Whichever UTM builder you decide to use, make sure to save your most commonly used tags in the presets so you can create new tracking links with just a couple of clicks.
If you’re sharing curated content and linking to an external website, don’t add UTM tags. You won’t be able to see any of the data that gets tracked and you may interfere with another site’s UTM tracking data. If you want to get stats on how much interaction your external links get, use a link shortener that provides click data and other insights on engagement.
If you’ve added UTM tags to a URL you plan to share on social media, make sure to shorten it. These links can be extremely long and aren’t visually attractive. To encourage click-throughs from your audience, turn these long links into short, branded links.
It’s worth noting that when someone clicks on a link with UTM tags, it will appear in the address bar of their browser—even if you shared it using a short link. So you don’t include anything in your tags that is best kept private.
To keep your data organized, you should set out some rules for creating UTM tags. If there isn’t a consistent approach to labeling, you may find several sources of traffic appear in Google Analytics that should actually be grouped together as one. For example, if you tagged links posted to Facebook with “fb,” “FB,” “facebook,” ”FaceBook,” and ”Facebook,” you would find that traffic coming from this channel would appear separated under these five different headings.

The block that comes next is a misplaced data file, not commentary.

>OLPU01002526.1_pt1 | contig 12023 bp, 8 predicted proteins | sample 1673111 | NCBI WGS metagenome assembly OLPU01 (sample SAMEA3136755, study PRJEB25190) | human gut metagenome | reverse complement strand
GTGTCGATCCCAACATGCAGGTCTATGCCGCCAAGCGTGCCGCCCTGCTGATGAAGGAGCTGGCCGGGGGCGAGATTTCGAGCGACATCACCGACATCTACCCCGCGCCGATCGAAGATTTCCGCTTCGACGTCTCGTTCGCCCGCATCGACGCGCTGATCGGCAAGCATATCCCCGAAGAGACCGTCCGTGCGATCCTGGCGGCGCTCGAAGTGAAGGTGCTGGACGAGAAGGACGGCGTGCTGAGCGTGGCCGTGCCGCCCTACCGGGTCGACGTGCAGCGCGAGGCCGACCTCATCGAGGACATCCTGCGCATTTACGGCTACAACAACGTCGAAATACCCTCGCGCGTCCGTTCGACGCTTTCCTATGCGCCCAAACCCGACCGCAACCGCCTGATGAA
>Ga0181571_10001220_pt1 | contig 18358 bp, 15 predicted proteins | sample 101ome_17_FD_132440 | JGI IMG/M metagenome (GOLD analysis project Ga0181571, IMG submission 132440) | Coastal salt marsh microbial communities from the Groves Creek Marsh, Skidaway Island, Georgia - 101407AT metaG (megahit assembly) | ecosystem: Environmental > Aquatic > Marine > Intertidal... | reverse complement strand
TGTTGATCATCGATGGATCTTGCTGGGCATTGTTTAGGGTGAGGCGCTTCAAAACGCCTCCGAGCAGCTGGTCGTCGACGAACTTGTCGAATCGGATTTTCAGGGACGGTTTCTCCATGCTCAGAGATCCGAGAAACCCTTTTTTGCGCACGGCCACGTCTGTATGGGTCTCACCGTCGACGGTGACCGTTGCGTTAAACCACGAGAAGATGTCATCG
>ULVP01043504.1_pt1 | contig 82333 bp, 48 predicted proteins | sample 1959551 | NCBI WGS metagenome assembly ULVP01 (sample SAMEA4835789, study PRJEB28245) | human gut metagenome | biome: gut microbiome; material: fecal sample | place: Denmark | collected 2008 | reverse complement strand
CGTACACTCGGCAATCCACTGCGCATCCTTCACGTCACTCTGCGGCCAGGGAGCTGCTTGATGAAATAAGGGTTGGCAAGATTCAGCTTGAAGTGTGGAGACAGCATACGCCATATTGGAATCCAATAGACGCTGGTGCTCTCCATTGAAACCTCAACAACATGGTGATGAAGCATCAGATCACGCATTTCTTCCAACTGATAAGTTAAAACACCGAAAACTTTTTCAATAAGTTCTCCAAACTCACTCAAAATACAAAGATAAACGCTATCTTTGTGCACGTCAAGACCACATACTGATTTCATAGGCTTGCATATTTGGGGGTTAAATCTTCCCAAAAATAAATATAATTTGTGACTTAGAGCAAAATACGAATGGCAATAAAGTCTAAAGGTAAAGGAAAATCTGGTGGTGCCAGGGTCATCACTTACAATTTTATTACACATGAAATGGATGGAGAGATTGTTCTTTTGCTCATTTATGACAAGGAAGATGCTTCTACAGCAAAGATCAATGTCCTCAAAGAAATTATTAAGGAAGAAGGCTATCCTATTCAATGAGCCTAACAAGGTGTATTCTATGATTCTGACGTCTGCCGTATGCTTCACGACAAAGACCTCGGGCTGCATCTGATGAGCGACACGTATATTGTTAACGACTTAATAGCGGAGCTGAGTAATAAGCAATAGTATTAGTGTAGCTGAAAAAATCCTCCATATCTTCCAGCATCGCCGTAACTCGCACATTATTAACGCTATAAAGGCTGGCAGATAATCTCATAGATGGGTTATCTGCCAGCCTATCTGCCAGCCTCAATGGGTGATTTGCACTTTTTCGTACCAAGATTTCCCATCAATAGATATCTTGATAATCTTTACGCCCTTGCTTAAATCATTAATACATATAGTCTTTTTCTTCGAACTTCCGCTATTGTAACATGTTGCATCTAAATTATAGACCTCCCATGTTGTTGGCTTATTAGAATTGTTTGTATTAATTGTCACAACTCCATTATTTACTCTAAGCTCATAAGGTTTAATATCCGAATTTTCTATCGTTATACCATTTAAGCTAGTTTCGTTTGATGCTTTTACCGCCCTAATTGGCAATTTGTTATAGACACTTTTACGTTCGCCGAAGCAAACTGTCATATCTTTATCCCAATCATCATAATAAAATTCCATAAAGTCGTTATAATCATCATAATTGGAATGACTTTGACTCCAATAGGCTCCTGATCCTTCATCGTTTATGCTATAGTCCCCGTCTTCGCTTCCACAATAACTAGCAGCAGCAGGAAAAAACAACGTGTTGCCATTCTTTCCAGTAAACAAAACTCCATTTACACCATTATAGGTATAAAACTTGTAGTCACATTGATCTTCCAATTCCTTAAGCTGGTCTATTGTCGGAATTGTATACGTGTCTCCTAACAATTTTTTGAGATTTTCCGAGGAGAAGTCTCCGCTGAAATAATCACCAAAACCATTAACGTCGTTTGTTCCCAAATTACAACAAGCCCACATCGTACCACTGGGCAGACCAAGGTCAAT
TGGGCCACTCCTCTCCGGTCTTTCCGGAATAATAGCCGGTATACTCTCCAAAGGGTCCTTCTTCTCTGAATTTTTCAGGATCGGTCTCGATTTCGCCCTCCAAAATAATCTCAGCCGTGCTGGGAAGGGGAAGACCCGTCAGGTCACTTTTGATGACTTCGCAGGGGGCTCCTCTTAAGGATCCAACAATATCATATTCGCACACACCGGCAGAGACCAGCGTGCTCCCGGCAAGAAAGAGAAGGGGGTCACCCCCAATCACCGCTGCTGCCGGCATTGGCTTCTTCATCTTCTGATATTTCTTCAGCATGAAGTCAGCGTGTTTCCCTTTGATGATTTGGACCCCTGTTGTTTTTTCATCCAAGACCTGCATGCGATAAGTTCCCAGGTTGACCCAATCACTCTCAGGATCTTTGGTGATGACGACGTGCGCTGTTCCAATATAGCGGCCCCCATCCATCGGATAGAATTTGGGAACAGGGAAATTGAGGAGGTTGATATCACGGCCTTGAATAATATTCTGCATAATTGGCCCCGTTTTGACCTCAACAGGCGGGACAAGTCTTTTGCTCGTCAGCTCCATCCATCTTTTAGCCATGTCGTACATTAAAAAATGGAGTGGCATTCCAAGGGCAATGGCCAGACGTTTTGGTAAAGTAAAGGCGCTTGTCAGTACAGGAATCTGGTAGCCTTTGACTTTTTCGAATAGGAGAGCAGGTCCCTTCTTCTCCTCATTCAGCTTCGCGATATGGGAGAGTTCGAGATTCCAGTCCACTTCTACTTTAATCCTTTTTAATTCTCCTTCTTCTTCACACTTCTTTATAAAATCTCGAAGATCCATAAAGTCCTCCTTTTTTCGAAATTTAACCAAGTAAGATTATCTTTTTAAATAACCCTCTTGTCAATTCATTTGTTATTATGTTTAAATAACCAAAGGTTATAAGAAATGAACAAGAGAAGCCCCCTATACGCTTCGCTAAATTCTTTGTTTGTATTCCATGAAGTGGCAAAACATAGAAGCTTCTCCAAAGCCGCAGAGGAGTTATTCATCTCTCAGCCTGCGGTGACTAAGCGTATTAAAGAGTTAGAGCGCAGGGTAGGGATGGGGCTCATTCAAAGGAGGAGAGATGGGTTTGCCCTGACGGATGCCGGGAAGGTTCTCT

You can combine these sources together in Google Analytics, but it’s a whole lot less hassle if you just create a tagging strategy to prevent this from happening. Creating presets in your UTM builder can help with this, too.
Some good rules of thumb to follow are:
Never use spaces in your tags. Remember, your tags will become part of a URL which won’t allow for spacing. UTM tags with spaces will either bring users to an invalid page or your UTM builder will automatically turn every space into “%20.” It’s best avoided.
UTM tags play an important role when it comes to tracking results. For small businesses, it requires a small time investment, but it will allow them to effectively plan marketing strategies, invest time wisely, streamline marketing spend, and get more bang for their buck. Overall, it should help businesses of any size and at any stage of growth to improve their marketing ROI and optimize their campaigns for conversions.